I stood between them,
the one with his travelled intelligence
and tawny containment,
his speech like the twang of a bowstring,

and another, unshorn and bewildered
in the tubs of his wellingtons,
smiling at me for help,
faced with this stranger I’d brought him.

Then a cunning middle voice
came out of the field across the road
saying, ‘Be adept and be dialect,
tell of this wind coming past the zinc hut,

call me sweetbriar after the rain
or snowberries cooled in the fog.
But love the cut of this travelled one
and call me also the cornfield of Boaz.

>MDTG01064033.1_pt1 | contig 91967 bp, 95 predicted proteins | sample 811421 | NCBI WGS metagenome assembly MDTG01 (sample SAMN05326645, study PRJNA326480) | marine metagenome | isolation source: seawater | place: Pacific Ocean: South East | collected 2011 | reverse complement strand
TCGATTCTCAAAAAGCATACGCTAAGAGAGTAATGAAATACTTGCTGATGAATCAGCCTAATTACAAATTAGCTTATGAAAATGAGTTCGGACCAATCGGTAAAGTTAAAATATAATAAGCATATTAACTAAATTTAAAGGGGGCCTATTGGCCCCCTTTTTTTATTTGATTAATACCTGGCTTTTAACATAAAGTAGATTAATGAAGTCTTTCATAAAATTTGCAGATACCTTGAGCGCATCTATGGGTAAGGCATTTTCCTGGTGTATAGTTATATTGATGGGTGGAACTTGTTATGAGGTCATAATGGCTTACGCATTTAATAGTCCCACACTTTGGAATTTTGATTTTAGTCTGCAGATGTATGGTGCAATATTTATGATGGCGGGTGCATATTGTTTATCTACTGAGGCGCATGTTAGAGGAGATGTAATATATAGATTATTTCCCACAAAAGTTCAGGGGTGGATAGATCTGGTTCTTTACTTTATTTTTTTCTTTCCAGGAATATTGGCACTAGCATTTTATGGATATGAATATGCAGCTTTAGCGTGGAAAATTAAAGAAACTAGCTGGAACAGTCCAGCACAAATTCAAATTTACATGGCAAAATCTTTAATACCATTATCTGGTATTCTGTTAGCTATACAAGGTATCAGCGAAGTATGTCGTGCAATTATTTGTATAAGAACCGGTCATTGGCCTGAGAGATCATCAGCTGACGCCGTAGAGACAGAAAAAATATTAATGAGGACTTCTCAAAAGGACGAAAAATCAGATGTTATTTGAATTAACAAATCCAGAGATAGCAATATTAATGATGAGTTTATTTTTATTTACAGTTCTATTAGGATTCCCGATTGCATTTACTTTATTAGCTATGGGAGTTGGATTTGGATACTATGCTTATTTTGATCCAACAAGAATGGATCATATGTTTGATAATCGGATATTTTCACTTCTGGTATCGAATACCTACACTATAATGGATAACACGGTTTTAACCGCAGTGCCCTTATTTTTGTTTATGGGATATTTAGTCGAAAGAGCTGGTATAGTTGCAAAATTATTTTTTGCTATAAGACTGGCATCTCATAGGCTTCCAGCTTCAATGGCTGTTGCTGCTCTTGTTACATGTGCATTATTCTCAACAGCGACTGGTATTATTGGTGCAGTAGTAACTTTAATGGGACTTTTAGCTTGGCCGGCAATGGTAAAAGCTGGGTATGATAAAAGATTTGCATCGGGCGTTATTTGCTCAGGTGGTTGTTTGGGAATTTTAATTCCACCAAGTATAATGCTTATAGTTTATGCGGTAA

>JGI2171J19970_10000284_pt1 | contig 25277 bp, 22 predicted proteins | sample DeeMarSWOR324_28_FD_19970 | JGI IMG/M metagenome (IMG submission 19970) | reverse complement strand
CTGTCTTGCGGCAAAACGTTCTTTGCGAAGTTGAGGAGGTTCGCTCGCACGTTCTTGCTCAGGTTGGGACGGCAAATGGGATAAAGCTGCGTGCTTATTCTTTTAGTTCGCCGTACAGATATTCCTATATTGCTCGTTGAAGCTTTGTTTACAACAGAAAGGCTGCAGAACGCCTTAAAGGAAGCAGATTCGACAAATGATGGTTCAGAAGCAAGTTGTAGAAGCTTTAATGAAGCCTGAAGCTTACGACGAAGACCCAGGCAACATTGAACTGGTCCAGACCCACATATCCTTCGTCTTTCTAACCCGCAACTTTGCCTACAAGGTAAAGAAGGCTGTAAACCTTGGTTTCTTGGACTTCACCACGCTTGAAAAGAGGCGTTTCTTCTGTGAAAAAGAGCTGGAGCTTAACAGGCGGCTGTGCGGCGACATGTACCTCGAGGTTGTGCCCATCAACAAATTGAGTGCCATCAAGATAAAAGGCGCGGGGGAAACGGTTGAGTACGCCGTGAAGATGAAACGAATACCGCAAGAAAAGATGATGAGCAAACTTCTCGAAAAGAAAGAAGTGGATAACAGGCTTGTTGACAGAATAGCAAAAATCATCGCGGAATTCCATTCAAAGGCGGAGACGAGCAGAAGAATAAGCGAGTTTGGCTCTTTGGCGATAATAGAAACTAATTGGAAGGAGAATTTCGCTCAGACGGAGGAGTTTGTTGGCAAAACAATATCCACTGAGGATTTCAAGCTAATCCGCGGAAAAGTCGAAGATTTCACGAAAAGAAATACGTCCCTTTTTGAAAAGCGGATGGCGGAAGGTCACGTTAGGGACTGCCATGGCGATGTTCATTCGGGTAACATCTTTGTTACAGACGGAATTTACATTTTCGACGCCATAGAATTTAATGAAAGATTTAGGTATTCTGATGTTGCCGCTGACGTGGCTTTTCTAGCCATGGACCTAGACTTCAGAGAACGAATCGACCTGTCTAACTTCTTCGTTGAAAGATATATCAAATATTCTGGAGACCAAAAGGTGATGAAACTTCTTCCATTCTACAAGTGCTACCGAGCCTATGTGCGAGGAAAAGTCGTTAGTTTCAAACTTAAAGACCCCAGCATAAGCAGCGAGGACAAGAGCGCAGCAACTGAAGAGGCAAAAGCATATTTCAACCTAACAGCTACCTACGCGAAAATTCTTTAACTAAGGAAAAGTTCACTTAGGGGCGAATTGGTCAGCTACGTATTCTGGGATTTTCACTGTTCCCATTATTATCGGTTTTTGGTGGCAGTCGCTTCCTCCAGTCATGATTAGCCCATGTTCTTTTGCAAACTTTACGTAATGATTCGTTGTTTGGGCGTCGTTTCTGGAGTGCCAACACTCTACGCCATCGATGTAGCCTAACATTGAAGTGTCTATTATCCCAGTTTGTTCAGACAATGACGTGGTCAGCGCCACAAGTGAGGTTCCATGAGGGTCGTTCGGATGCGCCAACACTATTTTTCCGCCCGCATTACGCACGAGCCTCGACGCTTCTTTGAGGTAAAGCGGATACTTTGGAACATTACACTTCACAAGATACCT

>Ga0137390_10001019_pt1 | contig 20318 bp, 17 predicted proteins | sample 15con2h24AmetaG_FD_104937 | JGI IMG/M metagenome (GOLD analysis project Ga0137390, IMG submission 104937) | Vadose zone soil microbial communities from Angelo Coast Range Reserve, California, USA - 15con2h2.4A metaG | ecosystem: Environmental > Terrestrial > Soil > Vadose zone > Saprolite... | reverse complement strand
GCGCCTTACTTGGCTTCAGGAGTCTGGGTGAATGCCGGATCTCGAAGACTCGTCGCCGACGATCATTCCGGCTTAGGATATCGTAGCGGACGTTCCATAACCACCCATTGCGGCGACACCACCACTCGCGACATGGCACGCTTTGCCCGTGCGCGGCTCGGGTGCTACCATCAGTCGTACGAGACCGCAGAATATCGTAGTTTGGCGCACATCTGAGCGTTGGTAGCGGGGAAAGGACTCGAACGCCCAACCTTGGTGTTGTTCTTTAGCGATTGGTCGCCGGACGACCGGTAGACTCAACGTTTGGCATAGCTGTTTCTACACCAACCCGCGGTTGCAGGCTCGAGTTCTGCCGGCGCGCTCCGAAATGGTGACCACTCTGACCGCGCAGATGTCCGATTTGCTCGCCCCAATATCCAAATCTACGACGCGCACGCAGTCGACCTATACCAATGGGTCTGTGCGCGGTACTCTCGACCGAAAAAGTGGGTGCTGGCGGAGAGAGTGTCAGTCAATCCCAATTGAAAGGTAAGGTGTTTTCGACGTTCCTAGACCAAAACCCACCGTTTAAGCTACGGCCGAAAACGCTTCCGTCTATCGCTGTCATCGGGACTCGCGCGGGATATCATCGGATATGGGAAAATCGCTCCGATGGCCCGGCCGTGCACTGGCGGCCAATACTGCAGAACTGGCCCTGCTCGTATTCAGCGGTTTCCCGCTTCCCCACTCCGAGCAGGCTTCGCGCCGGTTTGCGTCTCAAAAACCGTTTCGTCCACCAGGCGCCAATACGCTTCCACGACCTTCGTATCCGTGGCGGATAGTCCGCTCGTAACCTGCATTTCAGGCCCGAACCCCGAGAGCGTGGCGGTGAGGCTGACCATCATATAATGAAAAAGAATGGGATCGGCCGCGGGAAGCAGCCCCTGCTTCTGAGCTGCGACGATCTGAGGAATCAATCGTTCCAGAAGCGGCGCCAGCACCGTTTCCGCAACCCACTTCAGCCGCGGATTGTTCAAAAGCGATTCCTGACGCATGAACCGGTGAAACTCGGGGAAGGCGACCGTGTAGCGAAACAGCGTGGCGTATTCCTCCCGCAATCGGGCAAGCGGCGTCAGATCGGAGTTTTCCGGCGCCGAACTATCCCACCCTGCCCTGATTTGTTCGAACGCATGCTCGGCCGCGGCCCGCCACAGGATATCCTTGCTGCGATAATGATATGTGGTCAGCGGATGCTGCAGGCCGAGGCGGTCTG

Go beyond what’s reliable
in all that keeps pleading and pleading,
these eyes and puddles and stones,
and recollect how bold you were

when I visited you first
with departures you cannot go back on.’
A chaffinch flicked from an ash and next thing
I found myself driving the stranger

through my own country, adept
at dialect, reciting my pride
in all that I knew, that began to make strange
at that same recitation.

Seamus Heaney, April 13, 1939- August 30, 2013. ‘Making Strange,’ in Station Island.

Memory eternal.

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